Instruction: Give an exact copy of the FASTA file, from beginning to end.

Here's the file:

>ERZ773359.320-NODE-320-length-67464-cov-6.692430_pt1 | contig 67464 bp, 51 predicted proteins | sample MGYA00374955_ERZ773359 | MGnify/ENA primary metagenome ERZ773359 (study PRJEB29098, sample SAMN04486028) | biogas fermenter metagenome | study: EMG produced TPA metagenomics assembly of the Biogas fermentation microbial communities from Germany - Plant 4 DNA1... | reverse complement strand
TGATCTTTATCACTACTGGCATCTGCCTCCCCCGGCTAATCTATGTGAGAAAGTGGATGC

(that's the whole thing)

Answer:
>ERZ773359.320-NODE-320-length-67464-cov-6.692430_pt1 | contig 67464 bp, 51 predicted proteins | sample MGYA00374955_ERZ773359 | MGnify/ENA primary metagenome ERZ773359 (study PRJEB29098, sample SAMN04486028) | biogas fermenter metagenome | study: EMG produced TPA metagenomics assembly of the Biogas fermentation microbial communities from Germany - Plant 4 DNA1... | reverse complement strand
TGATCTTTATCACTACTGGCATCTGCCTCCCCCGGCTAATCTATGTGAGAAAGTGGATGC